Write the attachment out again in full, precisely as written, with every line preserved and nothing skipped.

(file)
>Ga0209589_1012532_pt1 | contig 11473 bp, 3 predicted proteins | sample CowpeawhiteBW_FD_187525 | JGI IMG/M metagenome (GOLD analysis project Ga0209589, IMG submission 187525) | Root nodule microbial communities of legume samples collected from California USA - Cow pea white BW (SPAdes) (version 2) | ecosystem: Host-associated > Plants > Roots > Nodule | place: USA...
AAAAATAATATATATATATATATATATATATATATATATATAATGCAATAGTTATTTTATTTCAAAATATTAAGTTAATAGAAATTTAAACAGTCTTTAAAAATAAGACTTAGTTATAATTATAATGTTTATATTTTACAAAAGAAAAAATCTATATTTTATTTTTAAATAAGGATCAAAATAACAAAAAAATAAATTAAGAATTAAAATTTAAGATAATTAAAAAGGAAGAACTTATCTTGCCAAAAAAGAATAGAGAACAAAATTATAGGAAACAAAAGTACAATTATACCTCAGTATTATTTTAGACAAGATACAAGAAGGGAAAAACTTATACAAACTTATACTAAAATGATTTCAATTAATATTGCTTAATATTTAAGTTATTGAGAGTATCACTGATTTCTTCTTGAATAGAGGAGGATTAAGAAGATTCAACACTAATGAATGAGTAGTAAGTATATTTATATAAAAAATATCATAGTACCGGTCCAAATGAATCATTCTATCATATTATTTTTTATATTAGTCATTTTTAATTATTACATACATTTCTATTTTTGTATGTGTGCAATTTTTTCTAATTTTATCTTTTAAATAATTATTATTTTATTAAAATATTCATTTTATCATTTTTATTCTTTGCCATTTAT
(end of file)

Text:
>Ga0209589_1012532_pt1 | contig 11473 bp, 3 predicted proteins | sample CowpeawhiteBW_FD_187525 | JGI IMG/M metagenome (GOLD analysis project Ga0209589, IMG submission 187525) | Root nodule microbial communities of legume samples collected from California USA - Cow pea white BW (SPAdes) (version 2) | ecosystem: Host-associated > Plants > Roots > Nodule | place: USA...
AAAAATAATATATATATATATATATATATATATATATATATAATGCAATAGTTATTTTATTTCAAAATATTAAGTTAATAGAAATTTAAACAGTCTTTAAAAATAAGACTTAGTTATAATTATAATGTTTATATTTTACAAAAGAAAAAATCTATATTTTATTTTTAAATAAGGATCAAAATAACAAAAAAATAAATTAAGAATTAAAATTTAAGATAATTAAAAAGGAAGAACTTATCTTGCCAAAAAAGAATAGAGAACAAAATTATAGGAAACAAAAGTACAATTATACCTCAGTATTATTTTAGACAAGATACAAGAAGGGAAAAACTTATACAAACTTATACTAAAATGATTTCAATTAATATTGCTTAATATTTAAGTTATTGAGAGTATCACTGATTTCTTCTTGAATAGAGGAGGATTAAGAAGATTCAACACTAATGAATGAGTAGTAAGTATATTTATATAAAAAATATCATAGTACCGGTCCAAATGAATCATTCTATCATATTATTTTTTATATTAGTCATTTTTAATTATTACATACATTTCTATTTTTGTATGTGTGCAATTTTTTCTAATTTTATCTTTTAAATAATTATTATTTTATTAAAATATTCATTTTATCATTTTTATTCTTTGCCATTTAT